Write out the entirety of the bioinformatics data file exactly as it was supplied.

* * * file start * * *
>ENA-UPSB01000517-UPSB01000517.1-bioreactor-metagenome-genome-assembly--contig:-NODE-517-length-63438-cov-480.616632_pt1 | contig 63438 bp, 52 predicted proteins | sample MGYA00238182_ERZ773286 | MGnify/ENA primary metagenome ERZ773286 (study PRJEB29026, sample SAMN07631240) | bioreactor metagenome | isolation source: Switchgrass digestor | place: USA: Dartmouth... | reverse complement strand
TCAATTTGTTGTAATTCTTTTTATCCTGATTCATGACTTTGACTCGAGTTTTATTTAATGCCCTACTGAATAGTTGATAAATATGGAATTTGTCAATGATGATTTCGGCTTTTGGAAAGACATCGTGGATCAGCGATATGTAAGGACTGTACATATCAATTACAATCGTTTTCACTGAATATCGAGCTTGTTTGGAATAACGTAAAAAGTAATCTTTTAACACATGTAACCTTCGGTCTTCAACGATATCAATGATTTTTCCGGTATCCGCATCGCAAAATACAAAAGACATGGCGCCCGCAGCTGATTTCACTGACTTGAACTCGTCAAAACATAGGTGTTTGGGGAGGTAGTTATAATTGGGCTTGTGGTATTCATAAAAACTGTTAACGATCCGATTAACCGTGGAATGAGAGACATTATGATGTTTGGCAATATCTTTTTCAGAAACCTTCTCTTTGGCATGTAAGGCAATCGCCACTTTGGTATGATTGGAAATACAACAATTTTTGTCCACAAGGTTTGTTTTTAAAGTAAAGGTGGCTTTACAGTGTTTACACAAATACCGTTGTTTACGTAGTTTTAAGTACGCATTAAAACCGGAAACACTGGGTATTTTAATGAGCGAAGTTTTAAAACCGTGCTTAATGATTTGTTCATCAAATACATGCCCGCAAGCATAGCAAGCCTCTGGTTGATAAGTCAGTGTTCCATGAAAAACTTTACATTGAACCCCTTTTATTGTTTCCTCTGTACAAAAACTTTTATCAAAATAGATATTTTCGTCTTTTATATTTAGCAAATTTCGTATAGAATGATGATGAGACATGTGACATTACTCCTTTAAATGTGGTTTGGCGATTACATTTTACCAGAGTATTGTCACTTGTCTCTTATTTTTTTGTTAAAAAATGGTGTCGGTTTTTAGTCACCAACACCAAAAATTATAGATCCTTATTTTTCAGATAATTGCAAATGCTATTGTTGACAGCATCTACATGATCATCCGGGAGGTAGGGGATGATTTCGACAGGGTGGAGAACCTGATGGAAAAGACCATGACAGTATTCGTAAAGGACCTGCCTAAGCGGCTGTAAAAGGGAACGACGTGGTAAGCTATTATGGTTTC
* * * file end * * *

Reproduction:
>ENA-UPSB01000517-UPSB01000517.1-bioreactor-metagenome-genome-assembly--contig:-NODE-517-length-63438-cov-480.616632_pt1 | contig 63438 bp, 52 predicted proteins | sample MGYA00238182_ERZ773286 | MGnify/ENA primary metagenome ERZ773286 (study PRJEB29026, sample SAMN07631240) | bioreactor metagenome | isolation source: Switchgrass digestor | place: USA: Dartmouth... | reverse complement strand
TCAATTTGTTGTAATTCTTTTTATCCTGATTCATGACTTTGACTCGAGTTTTATTTAATGCCCTACTGAATAGTTGATAAATATGGAATTTGTCAATGATGATTTCGGCTTTTGGAAAGACATCGTGGATCAGCGATATGTAAGGACTGTACATATCAATTACAATCGTTTTCACTGAATATCGAGCTTGTTTGGAATAACGTAAAAAGTAATCTTTTAACACATGTAACCTTCGGTCTTCAACGATATCAATGATTTTTCCGGTATCCGCATCGCAAAATACAAAAGACATGGCGCCCGCAGCTGATTTCACTGACTTGAACTCGTCAAAACATAGGTGTTTGGGGAGGTAGTTATAATTGGGCTTGTGGTATTCATAAAAACTGTTAACGATCCGATTAACCGTGGAATGAGAGACATTATGATGTTTGGCAATATCTTTTTCAGAAACCTTCTCTTTGGCATGTAAGGCAATCGCCACTTTGGTATGATTGGAAATACAACAATTTTTGTCCACAAGGTTTGTTTTTAAAGTAAAGGTGGCTTTACAGTGTTTACACAAATACCGTTGTTTACGTAGTTTTAAGTACGCATTAAAACCGGAAACACTGGGTATTTTAATGAGCGAAGTTTTAAAACCGTGCTTAATGATTTGTTCATCAAATACATGCCCGCAAGCATAGCAAGCCTCTGGTTGATAAGTCAGTGTTCCATGAAAAACTTTACATTGAACCCCTTTTATTGTTTCCTCTGTACAAAAACTTTTATCAAAATAGATATTTTCGTCTTTTATATTTAGCAAATTTCGTATAGAATGATGATGAGACATGTGACATTACTCCTTTAAATGTGGTTTGGCGATTACATTTTACCAGAGTATTGTCACTTGTCTCTTATTTTTTTGTTAAAAAATGGTGTCGGTTTTTAGTCACCAACACCAAAAATTATAGATCCTTATTTTTCAGATAATTGCAAATGCTATTGTTGACAGCATCTACATGATCATCCGGGAGGTAGGGGATGATTTCGACAGGGTGGAGAACCTGATGGAAAAGACCATGACAGTATTCGTAAAGGACCTGCCTAAGCGGCTGTAAAAGGGAACGACGTGGTAAGCTATTATGGTTTC